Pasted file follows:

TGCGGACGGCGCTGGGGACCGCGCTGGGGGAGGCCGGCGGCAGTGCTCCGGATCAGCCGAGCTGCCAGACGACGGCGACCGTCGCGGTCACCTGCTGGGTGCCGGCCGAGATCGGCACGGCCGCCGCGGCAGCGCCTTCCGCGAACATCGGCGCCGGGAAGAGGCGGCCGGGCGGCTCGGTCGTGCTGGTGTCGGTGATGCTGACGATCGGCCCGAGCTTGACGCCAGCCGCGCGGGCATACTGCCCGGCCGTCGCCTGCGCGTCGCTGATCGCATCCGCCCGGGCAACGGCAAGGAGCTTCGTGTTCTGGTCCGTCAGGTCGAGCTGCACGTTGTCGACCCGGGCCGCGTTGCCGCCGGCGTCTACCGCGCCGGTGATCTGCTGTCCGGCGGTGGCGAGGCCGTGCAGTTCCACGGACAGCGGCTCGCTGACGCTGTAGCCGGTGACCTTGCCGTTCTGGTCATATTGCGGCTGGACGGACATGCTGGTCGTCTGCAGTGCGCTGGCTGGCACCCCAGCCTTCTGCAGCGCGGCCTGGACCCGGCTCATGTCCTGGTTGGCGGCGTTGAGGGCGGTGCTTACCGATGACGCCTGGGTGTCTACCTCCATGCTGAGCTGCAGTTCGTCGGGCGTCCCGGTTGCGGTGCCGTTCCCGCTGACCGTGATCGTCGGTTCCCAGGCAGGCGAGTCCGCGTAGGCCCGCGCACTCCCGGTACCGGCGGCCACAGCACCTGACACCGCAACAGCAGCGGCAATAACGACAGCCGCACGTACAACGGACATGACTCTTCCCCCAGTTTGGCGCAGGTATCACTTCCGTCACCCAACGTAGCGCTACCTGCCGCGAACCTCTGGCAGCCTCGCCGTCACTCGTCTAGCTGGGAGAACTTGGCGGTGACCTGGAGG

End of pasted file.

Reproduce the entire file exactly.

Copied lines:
TGCGGACGGCGCTGGGGACCGCGCTGGGGGAGGCCGGCGGCAGTGCTCCGGATCAGCCGAGCTGCCAGACGACGGCGACCGTCGCGGTCACCTGCTGGGTGCCGGCCGAGATCGGCACGGCCGCCGCGGCAGCGCCTTCCGCGAACATCGGCGCCGGGAAGAGGCGGCCGGGCGGCTCGGTCGTGCTGGTGTCGGTGATGCTGACGATCGGCCCGAGCTTGACGCCAGCCGCGCGGGCATACTGCCCGGCCGTCGCCTGCGCGTCGCTGATCGCATCCGCCCGGGCAACGGCAAGGAGCTTCGTGTTCTGGTCCGTCAGGTCGAGCTGCACGTTGTCGACCCGGGCCGCGTTGCCGCCGGCGTCTACCGCGCCGGTGATCTGCTGTCCGGCGGTGGCGAGGCCGTGCAGTTCCACGGACAGCGGCTCGCTGACGCTGTAGCCGGTGACCTTGCCGTTCTGGTCATATTGCGGCTGGACGGACATGCTGGTCGTCTGCAGTGCGCTGGCTGGCACCCCAGCCTTCTGCAGCGCGGCCTGGACCCGGCTCATGTCCTGGTTGGCGGCGTTGAGGGCGGTGCTTACCGATGACGCCTGGGTGTCTACCTCCATGCTGAGCTGCAGTTCGTCGGGCGTCCCGGTTGCGGTGCCGTTCCCGCTGACCGTGATCGTCGGTTCCCAGGCAGGCGAGTCCGCGTAGGCCCGCGCACTCCCGGTACCGGCGGCCACAGCACCTGACACCGCAACAGCAGCGGCAATAACGACAGCCGCACGTACAACGGACATGACTCTTCCCCCAGTTTGGCGCAGGTATCACTTCCGTCACCCAACGTAGCGCTACCTGCCGCGAACCTCTGGCAGCCTCGCCGTCACTCGTCTAGCTGGGAGAACTTGGCGGTGACCTGGAGG